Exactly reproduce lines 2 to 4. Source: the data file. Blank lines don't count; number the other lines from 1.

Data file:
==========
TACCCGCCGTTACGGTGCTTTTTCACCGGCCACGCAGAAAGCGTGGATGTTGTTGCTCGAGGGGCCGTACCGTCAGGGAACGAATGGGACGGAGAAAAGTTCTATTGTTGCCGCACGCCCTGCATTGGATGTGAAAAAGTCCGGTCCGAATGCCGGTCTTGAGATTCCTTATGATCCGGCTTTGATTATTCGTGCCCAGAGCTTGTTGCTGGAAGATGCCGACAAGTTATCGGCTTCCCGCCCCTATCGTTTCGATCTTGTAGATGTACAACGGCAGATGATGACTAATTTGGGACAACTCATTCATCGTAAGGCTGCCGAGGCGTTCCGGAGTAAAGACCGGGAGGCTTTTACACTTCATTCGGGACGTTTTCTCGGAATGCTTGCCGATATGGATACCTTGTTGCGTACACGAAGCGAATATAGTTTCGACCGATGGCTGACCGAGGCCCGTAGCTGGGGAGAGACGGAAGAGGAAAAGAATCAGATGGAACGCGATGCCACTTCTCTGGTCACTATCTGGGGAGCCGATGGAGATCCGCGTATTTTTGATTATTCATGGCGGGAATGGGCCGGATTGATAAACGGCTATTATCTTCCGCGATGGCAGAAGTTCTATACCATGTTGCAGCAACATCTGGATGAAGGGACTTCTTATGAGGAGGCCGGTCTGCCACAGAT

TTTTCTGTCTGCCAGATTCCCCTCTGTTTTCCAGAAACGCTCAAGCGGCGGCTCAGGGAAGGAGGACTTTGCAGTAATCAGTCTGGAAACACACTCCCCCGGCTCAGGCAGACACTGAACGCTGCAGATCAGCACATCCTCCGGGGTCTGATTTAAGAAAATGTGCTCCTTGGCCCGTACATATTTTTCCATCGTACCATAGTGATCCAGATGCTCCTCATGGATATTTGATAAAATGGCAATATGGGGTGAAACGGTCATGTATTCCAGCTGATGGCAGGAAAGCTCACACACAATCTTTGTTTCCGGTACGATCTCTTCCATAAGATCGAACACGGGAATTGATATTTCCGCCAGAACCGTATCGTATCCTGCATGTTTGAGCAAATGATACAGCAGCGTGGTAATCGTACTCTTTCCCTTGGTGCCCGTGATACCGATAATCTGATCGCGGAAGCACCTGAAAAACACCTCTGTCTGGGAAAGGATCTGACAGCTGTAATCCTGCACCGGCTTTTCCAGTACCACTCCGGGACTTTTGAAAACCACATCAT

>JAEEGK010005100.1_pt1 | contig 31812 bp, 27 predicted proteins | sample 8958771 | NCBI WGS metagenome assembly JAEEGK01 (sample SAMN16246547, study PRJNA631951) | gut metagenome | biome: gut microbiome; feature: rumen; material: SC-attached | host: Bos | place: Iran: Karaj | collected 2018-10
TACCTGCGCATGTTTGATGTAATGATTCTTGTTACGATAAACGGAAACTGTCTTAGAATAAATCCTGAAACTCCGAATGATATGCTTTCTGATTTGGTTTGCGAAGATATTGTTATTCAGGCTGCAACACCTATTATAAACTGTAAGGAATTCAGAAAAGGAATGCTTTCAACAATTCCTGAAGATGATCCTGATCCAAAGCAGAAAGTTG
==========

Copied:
TTTTCTGTCTGCCAGATTCCCCTCTGTTTTCCAGAAACGCTCAAGCGGCGGCTCAGGGAAGGAGGACTTTGCAGTAATCAGTCTGGAAACACACTCCCCCGGCTCAGGCAGACACTGAACGCTGCAGATCAGCACATCCTCCGGGGTCTGATTTAAGAAAATGTGCTCCTTGGCCCGTACATATTTTTCCATCGTACCATAGTGATCCAGATGCTCCTCATGGATATTTGATAAAATGGCAATATGGGGTGAAACGGTCATGTATTCCAGCTGATGGCAGGAAAGCTCACACACAATCTTTGTTTCCGGTACGATCTCTTCCATAAGATCGAACACGGGAATTGATATTTCCGCCAGAACCGTATCGTATCCTGCATGTTTGAGCAAATGATACAGCAGCGTGGTAATCGTACTCTTTCCCTTGGTGCCCGTGATACCGATAATCTGATCGCGGAAGCACCTGAAAAACACCTCTGTCTGGGAAAGGATCTGACAGCTGTAATCCTGCACCGGCTTTTCCAGTACCACTCCGGGACTTTTGAAAACCACATCAT

>JAEEGK010005100.1_pt1 | contig 31812 bp, 27 predicted proteins | sample 8958771 | NCBI WGS metagenome assembly JAEEGK01 (sample SAMN16246547, study PRJNA631951) | gut metagenome | biome: gut microbiome; feature: rumen; material: SC-attached | host: Bos | place: Iran: Karaj | collected 2018-10
TACCTGCGCATGTTTGATGTAATGATTCTTGTTACGATAAACGGAAACTGTCTTAGAATAAATCCTGAAACTCCGAATGATATGCTTTCTGATTTGGTTTGCGAAGATATTGTTATTCAGGCTGCAACACCTATTATAAACTGTAAGGAATTCAGAAAAGGAATGCTTTCAACAATTCCTGAAGATGATCCTGATCCAAAGCAGAAAGTTG